AX J1910.7+0917 and three newly discovered INTEGRAL sources|
2011-01-11 | INTEGRAL, X-ray binary
We investigated the nature of the still poorly known X-ray source AX J1910.7+0917 and searched for closeby previously undetected objects, making use of the high sensitivity of the IBIS/ISGRI telescope and the improvements in the data analysis software. We analyzed all publicly available data from INTEGRAL, XMM-Newton, Chandra and ASCA and we discussed the different possibilities for the nature of AX J1910.7+0917. In the IBIS/ISGRI field-of-view around AX J1910.7+0917, we discovered three new sources: IGR J19173+0747, IGR J19294+1327 and IGR J19149+1036. For two of them we report the results of follow-up observations carried out with Swift/XRT.
12 hours spikes from the Crab Pevatron|
2010-12-15 | INTEGRAL, Fermi, VHE | Press Release
The Crab nebula featured 3 gamma-ray spikes in the GeV band in September 2010. These γ-ray flares are due to synchrotron emission from a very compact Pevatron located closer to the pulsar than the equatorial termination shock between the supersonic wind and the surrounding nebula. The spectral and timing properties of the flare are interpreted in the framework of a relativistically moving emitter. The flare duration is of the order of the synchrotron cooling time scale for electrons at an energy larger than 1015 eV, the highest electron energy ever measured in a cosmic accelerator.
Eta Carinae: a very large hadron collider|
2010-12-13 | Fermi, INTEGRAL | Press Release
Eta Carinae system consists of two massive stars with dense supersonic winds. Observation with Fermi/LAT suggests that collisions of high energetic hadrons take place in the colliding winds region.
X-ray wind tomography of the highly absorbed HMXB IGR J17252-3616|
2010-12-08 | X-ray binary, INTEGRAL
We observed the highly absorbed HMXB IGR J17252-3616 along the orbit with XMM-Newton. Our analysis suggests highly asymmetric (and extended) structures trailing the neutron star and slower wind terminal velocities (~400 km/s) than observed in classical systems. If confirmed, it may turn out that half of the persistent sgHMXB have low stellar wind speeds.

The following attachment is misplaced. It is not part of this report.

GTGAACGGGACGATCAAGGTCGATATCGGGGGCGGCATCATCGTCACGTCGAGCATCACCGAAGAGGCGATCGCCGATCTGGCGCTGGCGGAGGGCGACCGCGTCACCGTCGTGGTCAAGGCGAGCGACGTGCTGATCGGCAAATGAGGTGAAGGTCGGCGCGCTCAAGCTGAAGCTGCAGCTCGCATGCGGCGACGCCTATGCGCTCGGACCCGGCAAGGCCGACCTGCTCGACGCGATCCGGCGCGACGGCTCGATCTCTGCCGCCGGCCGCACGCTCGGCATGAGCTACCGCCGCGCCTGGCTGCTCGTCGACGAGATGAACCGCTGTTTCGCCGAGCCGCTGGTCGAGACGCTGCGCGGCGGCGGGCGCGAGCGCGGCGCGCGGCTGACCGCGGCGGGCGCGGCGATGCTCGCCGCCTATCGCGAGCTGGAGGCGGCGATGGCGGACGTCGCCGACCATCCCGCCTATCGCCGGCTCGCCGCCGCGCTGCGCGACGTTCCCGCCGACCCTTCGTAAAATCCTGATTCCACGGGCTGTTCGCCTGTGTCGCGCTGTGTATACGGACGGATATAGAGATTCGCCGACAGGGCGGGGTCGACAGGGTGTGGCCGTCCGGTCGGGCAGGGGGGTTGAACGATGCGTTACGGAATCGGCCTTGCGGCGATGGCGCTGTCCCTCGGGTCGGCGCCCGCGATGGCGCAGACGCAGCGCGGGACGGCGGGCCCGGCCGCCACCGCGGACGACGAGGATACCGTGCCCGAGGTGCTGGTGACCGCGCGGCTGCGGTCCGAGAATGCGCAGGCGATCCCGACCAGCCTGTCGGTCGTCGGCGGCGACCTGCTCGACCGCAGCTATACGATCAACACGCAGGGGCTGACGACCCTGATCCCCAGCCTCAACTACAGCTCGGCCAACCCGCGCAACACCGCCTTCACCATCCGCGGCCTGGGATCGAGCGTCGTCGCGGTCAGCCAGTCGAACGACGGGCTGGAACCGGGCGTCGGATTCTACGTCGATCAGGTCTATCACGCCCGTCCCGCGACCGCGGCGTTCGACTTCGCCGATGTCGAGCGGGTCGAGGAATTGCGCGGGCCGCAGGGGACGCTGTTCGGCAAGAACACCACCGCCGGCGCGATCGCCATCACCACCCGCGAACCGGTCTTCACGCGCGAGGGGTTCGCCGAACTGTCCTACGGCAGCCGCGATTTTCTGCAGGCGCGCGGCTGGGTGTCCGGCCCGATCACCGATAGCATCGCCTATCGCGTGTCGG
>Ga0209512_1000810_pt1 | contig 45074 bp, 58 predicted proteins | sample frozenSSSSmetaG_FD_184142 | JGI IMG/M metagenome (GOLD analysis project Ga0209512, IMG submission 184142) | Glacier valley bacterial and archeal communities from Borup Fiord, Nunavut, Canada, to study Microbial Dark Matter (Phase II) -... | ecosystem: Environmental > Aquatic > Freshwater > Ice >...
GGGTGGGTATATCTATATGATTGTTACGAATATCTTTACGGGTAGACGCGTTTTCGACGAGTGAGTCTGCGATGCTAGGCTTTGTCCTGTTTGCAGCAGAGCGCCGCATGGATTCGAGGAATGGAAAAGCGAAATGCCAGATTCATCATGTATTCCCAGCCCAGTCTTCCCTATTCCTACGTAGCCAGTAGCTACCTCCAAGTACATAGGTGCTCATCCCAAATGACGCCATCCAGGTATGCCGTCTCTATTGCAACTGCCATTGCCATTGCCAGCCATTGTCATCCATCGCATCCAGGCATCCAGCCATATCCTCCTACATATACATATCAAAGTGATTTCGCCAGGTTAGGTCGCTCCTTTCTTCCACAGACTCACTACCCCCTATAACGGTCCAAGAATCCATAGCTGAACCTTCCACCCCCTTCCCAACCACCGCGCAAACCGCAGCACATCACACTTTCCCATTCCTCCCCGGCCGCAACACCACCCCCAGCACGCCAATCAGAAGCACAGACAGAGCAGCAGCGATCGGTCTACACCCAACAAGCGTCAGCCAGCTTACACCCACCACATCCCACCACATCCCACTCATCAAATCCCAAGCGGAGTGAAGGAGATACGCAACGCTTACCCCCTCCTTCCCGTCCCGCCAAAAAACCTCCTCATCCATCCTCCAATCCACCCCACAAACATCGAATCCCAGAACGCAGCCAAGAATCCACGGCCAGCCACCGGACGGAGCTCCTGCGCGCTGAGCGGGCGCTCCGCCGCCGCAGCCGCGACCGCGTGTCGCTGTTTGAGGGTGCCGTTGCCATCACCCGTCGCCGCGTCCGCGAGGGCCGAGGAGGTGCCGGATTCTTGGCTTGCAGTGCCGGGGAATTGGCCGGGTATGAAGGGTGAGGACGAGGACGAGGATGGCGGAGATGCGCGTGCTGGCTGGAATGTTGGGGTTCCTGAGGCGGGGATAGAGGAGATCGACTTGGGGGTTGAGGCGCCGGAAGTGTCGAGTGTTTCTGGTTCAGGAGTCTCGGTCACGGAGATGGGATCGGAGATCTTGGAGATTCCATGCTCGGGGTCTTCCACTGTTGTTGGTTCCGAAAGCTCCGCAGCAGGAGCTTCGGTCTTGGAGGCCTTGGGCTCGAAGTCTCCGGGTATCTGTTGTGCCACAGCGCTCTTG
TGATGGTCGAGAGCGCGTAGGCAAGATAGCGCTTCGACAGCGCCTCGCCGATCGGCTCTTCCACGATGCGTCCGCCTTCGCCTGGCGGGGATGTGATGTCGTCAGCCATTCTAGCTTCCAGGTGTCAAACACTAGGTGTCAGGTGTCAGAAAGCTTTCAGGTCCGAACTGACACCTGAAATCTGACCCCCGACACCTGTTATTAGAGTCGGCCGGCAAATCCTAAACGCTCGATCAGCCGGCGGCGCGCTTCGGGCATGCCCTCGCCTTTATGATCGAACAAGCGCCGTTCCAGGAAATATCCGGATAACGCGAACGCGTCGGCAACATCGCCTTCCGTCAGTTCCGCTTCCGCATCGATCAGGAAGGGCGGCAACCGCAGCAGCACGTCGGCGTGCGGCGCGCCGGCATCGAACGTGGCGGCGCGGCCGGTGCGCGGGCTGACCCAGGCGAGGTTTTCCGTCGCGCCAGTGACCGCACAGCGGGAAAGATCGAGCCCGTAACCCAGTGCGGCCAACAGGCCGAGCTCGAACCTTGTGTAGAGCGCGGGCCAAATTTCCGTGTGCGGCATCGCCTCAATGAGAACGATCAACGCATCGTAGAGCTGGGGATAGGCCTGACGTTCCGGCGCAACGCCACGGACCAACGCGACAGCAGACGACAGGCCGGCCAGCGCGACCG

Seyfert 2 galaxies in the GeV band: jets and starburst|
2010-10-18 | Fermi, AGN, INTEGRAL
We present Fermi/LAT data analysis of two unusual suspects in the GeV band, NGC 1068 and NGC 4945, which are both composite starburst/active galactic nuclei objects. We show that the GeV emission of NGC 4945 could be interpreted in terms of starburst activity, while the one of NGC 1068 should account for a dominant contribution from the central AGN.
INTEGRAL discovery of a new transient source: IGR J16374-5043|
2010-08-24 | INTEGRAL, X-ray binary
A new transient hard X-ray source was discovered by INTEGRAL in the large field of view of IBIS/ISGRI during observations of another source, RX J1713.7-3946. The new source called IGR J16374-5043 produced a bright flare on 22 August 2010 lasting about a day.
INTEGRAL and RXTE observations of XTE J1946+274 in outburst|
2010-06-23 | INTEGRAL, X-ray binary
During the observations of Cyg X-1 in satellite Rev. 0938 (PI Wilms), INTEGRAL caught the Be/X-ray binary transient XTE J1946+274 in outburst (flux of ~135 mCrab, 20-40 keV range). This is the first outburst of the source since 2001 after a long quiescence period.
Multi-zone warm and cold clumpy absorbers in 3 Seyfert galaxies|
2010-05-10 | AGN, INTEGRAL
We performed the spectral analysis of 3 Seyfert galaxies presenting evidence of a strong soft excess below 2 keV. We showed how this soft excess can be related only to a clumpy structure of the absorbers, and does not need any additional emission component.
An exceptionally bright outburst from the HMXB XTE J1855-026|
2010-03-16 | INTEGRAL, X-ray binary
On 14 March 2010, INTEGRAL observed three exceptionally bright flares from the high-Mass X-ray Binary XTE J1855-026. The first flare lasted only about 2 minutes and reached a peak intensity of almost that of the Crab nebula.
INTEGRAL spectra of the cosmic X-ray background and Galactic ridge emission|
2010-01-14 | INTEGRAL, Diffuse emission, AGN, X-ray binary
We reanalyzed the INTEGRAL Earth occultation observations of early 2006 to derive IBIS spectra of the cosmic X-ray background (CXB) and of the Galactic ridge X-ray emission (GRXE) in the ~20-200 keV range. The potential of such observations is demonstrated by the state-of-the-art hard X-ray spectra we derived for three fundamental components: the CXB, the GRXE and the Earth emission.
GRB 090817: INTEGRAL/OMC's unlucky gamma-ray burst|
2009-08-18 | INTEGRAL, GRB
On 17 August 2009, INTEGRAL caught another long Gamma-Ray Burst (GRB) in the field of view of IBIS/ISGRI. This one was special as it was also in the smaller field of view of the X-ray monitor JEM-X 1 and (almost) of the optical camera OMC.
Discovery of IGR J17497-2821 : a new X-ray nova|
2006-11-27 | INTEGRAL, X-ray binary | Press Release
INTEGRAL discovered a hard X-ray transient on 17 Sep. 2006 near the Galactic Centre. Infrared and X-ray follow-up observations pin-point the source location and show that it is a new X-ray nova and likely a black-hole candidate.
Public INTEGRAL TOO observation of V 0332+53 in outburst|
2005-01-12 | INTEGRAL, X-ray binary
The High-Mass X-ray Binary V 0332+53 (EXO 0331+530), underwent a dramatic outburst at the end of 2004, and was a Target of Opportunity (TOO) for a public INTEGRAL observation conducted on 6-10 January 2005. Three cyclotron lines are clearly detected in the spectrum.